“I was like, ‘Yes, Mayor Emanuel, we’re all aware of that. We couldn’t book them. We tried.’ ”
But having secured Rahm Emanuel, the recently ensconced mayor of Chicago, as honorary chairman of the opening-night gala for the dance festival, Franke quickly learned what President Obama and countless Washington insiders know: You bring Emanuel on board, whether it’s for a dance showcase or a stimulus bill, and you get princely ambitions and iron-fisted intensity.
“Chicago’s gonna have one of the greatest dance festivals,” Emanuel vowed in a brief phone interview this week, his voice raspy but the words tumbling at the rapid clip familiar from Sunday morning talk shows. “We’re going to build it to be one of the great festivals of dance in the country.”
It’s no surprise that the hard-driving former White House chief of staff has big plans for his home town. And given Emanuel’s dance background — at his mother’s prompting, he trained in ballet and modern dance as a child and at 17 won a scholarship to dance with the Joffrey Ballet — it’s not surprising that he champions the art form. But his announcement that he wants to turn Chicago into an “international destination for dance,” as he told the Chicago Tribune — well, that’s not your standard mayoral initiative.
Then again, what other mayor has ever had such a strong interest in dance and endorsed the art so publicly? In June, Emanuel was named honorary chairman of the Joffrey Ballet’s board. In July, he addressed the opening reception of the annual Dance/USA conference in Chicago, jabbed a finger at the assembled company directors and declared, “This city will be the heartbeat of dance in the entire country.”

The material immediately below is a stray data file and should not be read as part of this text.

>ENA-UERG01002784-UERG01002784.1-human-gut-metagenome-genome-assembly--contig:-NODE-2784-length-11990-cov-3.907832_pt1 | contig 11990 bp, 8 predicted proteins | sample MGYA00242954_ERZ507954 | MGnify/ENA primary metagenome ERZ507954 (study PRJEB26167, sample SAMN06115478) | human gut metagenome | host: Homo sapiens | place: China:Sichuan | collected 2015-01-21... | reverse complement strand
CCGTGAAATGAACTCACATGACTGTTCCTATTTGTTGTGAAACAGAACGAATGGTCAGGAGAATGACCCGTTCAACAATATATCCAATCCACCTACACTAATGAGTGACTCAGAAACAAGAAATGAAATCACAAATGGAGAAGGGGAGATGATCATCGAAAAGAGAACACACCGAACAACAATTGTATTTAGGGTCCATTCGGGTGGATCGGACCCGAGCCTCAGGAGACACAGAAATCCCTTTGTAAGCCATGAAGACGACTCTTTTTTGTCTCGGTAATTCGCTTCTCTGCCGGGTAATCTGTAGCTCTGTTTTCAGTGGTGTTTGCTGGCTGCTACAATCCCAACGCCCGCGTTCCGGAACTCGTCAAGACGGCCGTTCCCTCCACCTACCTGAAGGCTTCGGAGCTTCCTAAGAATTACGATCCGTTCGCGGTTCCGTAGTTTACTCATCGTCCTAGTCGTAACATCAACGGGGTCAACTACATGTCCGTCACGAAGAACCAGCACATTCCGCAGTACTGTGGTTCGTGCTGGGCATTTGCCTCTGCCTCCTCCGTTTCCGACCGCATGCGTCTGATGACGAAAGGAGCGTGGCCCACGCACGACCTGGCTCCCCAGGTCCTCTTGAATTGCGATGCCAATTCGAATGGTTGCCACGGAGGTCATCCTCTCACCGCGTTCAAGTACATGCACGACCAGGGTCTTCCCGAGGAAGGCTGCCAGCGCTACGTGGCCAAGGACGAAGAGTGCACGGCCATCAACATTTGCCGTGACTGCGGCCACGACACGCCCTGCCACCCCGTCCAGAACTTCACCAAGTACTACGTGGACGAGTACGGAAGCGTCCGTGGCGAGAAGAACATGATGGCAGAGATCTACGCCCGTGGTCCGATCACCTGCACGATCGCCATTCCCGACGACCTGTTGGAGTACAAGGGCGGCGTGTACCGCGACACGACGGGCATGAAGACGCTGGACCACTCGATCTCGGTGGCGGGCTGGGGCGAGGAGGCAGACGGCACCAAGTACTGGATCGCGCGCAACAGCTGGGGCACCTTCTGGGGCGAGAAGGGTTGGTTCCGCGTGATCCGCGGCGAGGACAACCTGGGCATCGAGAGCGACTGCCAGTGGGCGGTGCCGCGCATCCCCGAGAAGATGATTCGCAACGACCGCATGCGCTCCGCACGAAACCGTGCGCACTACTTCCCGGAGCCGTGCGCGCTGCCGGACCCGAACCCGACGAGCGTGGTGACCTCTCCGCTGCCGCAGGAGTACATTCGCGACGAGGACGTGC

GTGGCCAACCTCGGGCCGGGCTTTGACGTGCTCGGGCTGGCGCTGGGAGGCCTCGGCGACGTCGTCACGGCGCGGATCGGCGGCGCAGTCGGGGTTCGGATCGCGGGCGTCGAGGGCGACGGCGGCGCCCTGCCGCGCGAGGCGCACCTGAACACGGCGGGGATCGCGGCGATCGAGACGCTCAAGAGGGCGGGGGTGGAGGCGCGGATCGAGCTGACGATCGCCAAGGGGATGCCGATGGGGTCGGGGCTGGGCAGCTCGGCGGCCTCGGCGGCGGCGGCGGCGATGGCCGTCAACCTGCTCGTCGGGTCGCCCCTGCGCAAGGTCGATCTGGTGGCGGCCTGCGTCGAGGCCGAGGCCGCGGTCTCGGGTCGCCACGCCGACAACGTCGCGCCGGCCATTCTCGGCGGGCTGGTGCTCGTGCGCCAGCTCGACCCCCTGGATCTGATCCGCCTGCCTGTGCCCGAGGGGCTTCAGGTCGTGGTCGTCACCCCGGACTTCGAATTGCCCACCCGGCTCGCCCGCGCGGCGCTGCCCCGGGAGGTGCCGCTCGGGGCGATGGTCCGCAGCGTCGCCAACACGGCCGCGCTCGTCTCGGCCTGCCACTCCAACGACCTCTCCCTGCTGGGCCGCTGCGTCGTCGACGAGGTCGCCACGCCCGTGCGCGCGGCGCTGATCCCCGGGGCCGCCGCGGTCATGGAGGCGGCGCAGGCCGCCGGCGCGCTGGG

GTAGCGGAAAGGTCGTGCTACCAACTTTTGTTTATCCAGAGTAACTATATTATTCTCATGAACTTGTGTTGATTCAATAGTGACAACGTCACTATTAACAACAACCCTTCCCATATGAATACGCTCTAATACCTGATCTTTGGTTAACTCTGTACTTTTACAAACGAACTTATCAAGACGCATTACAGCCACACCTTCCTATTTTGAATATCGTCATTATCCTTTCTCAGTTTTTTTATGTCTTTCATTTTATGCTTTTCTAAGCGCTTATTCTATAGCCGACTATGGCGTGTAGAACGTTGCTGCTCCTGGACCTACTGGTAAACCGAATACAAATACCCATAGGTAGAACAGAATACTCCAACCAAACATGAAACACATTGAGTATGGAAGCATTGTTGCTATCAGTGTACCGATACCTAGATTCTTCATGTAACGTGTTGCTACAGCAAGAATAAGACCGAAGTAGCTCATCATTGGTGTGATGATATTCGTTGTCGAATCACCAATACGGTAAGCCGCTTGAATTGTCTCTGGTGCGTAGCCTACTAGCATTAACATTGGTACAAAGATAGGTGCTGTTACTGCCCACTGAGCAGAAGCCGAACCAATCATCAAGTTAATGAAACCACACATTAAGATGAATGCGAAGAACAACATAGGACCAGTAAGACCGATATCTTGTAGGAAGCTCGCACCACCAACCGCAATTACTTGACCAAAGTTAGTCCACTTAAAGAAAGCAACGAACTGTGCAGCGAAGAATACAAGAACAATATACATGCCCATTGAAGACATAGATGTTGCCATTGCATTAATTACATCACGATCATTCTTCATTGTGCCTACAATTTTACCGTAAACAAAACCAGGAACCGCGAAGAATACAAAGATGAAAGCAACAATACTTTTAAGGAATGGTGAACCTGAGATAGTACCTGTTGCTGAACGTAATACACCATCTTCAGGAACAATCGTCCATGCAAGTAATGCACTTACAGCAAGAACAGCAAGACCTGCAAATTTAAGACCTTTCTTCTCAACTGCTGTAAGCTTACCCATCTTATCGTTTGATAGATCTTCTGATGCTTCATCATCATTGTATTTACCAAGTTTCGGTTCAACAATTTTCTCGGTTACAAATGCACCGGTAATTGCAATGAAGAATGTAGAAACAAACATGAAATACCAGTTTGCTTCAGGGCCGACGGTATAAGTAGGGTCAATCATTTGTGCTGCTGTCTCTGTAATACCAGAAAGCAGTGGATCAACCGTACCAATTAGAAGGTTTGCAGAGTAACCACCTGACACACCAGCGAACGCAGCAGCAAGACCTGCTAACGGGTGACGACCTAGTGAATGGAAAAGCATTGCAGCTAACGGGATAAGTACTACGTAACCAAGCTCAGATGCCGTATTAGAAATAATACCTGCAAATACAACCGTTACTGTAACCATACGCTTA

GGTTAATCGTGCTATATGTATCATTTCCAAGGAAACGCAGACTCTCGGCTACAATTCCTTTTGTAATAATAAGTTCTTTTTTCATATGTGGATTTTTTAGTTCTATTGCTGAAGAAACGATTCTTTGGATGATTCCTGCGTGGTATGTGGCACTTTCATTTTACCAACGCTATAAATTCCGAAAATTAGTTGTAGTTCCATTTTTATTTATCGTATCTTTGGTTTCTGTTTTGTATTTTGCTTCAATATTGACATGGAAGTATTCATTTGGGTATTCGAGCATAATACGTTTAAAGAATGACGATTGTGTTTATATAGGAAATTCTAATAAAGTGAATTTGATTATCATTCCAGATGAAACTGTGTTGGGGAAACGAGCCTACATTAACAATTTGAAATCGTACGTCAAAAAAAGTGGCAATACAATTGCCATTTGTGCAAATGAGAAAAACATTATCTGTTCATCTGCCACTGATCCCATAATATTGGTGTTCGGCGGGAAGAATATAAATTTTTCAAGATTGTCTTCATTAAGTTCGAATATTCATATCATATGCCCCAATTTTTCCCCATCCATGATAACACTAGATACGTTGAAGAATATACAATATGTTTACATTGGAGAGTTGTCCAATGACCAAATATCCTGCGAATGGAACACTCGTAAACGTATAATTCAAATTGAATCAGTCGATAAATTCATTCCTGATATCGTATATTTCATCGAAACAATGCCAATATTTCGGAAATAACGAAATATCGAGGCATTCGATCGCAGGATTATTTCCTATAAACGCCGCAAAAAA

And on Aug. 22, the mayor with unusually elegant posture will attend the $250-a-head fundraising gala for the Chicago Dancing Festival at the Museum of Contemporary Art. He’ll also speak at one of the performances; free performances run Aug. 23-27.
Dance has long been a part of Emanuel’s life. After turning down the Joffrey scholarship, he studied dance at Sarah Lawrence College. But that wasn’t the end of it. He continued taking ballet classes while working in Chicago, after his marriage and the birth of his first child, even after entering politics and serving in the Clinton White House as a senior aide. He would steal time at the ballet barre on Saturdays, taking private lessons.
“The discipline is great, the stretch, the workout,” he said.
But he quit dancing after the second of his three children was born. Now he does yoga and enjoys dance as a spectator. While serving in the Obama administration, he’d squeeze in trips to the Kennedy Center, where he saw the Mark Morris Dance Group and Paul Taylor Dance Company, and he took his kids to see Alvin Ailey American Dance Theater.